Google removes some Indian matrimony apps from Play Store over fee disputes

Google initiated the removal of apps from 10 Indian companies, including popular matrimony apps such as Bharat Matrimony, on Friday, marking a critical development in an ongoing dispute over service fee payments. 

At the heart of the conflict lies the resistance of some Indian startups against Google’s imposition of a service fee ranging from 11% to 26% on in-app payments. This comes after the country’s antitrust authorities directed Google to dismantle its earlier system, which charged fees ranging from 15% to 30%. Despite two court decisions in January and February, including one by the Supreme Court, refusing relief to startups, the dispute has intensified., the parent company of popular dating apps such as Bharat Matrimony, Christian Matrimony, Muslim Matrimony, and Jodii, saw its apps being removed on Friday. The company’s founder, Murugavel Janakiraman, lamented the move as a “dark day for the Indian Internet,” stating, “Our apps are getting deleted one by one.”

Google’s notices of Play Store violations targeted Indian companies and Info Edge, which operates a similar app called Jeevansathi. Both companies are currently reviewing the notices and contemplating their next steps, according to executives interviewed by Reuters.

Sanjeev Bikhchandani, the founder of Info Edge, emphasized that the company had promptly settled all outstanding Google invoices and remained compliant with the tech giant’s policies.

In response, Google, a unit of Alphabet Inc., defended its actions in a blog post, pointing out that 10 Indian companies had chosen not to pay for the “immense value they receive on Google Play” for an extended period. The company refrained from disclosing the names of the companies involved but asserted that neither courts nor regulators had contested Google Play’s right to charge fees.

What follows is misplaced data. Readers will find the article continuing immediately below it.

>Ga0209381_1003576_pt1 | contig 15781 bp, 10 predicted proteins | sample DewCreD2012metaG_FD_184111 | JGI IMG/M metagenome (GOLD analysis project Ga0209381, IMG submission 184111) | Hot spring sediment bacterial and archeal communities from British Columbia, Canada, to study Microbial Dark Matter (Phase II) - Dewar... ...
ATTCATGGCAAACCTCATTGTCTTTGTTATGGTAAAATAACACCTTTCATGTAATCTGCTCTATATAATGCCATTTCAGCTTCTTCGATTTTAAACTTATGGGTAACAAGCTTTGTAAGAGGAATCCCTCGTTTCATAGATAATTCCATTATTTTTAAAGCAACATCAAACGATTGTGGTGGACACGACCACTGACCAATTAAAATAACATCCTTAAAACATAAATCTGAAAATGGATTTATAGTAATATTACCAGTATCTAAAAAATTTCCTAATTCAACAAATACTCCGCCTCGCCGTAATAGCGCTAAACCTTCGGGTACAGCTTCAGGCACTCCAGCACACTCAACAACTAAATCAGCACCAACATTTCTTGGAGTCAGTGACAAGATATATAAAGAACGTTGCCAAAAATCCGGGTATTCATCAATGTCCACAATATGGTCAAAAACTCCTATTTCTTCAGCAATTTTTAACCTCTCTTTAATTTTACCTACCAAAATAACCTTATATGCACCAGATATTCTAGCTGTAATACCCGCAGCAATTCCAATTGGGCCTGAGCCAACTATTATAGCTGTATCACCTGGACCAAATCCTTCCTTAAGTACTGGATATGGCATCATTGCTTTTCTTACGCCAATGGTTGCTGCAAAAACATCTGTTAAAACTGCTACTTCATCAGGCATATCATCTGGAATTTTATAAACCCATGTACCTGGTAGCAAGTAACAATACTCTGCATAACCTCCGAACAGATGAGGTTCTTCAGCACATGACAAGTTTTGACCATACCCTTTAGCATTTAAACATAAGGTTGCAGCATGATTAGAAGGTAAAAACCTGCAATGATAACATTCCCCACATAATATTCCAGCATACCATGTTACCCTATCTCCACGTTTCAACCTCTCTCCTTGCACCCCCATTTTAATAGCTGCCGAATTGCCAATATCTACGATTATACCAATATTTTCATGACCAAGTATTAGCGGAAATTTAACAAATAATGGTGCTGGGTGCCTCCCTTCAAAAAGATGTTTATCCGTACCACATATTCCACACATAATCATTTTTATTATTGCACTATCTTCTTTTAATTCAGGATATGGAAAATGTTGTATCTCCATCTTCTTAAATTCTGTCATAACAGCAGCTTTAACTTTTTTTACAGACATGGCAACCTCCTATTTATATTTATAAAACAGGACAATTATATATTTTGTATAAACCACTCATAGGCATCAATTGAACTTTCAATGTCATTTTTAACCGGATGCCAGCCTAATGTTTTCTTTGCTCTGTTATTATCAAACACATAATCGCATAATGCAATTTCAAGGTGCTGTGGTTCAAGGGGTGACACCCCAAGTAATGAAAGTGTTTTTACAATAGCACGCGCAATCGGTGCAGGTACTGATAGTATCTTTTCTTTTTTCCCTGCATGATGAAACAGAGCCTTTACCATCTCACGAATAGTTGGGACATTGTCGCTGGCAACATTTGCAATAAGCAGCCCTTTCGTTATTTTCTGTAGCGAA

Google responded to this development in a blog post, stating, “After providing these developers with over three years of preparation time, including three weeks following the Supreme Court’s directive, we are taking essential measures to ensure the consistent application of our policies across the ecosystem, akin to any global policy violation. Enforcement of our policy, when deemed necessary, may involve the removal of non-compliant apps from Google Play.”

Additionally, Google highlighted the Supreme Court’s refusal on February 9 to interfere with its right to implement these fees. The standoff between Google and Indian startups continues, raising questions about the future dynamics of app development and distribution in the country.

Written by Jordan Bevan


Leave a Reply

Your email address will not be published. Required fields are marked *


The 11 Best Superhero Games

Meta to sunset Facebook News in the U.S. and Australia in April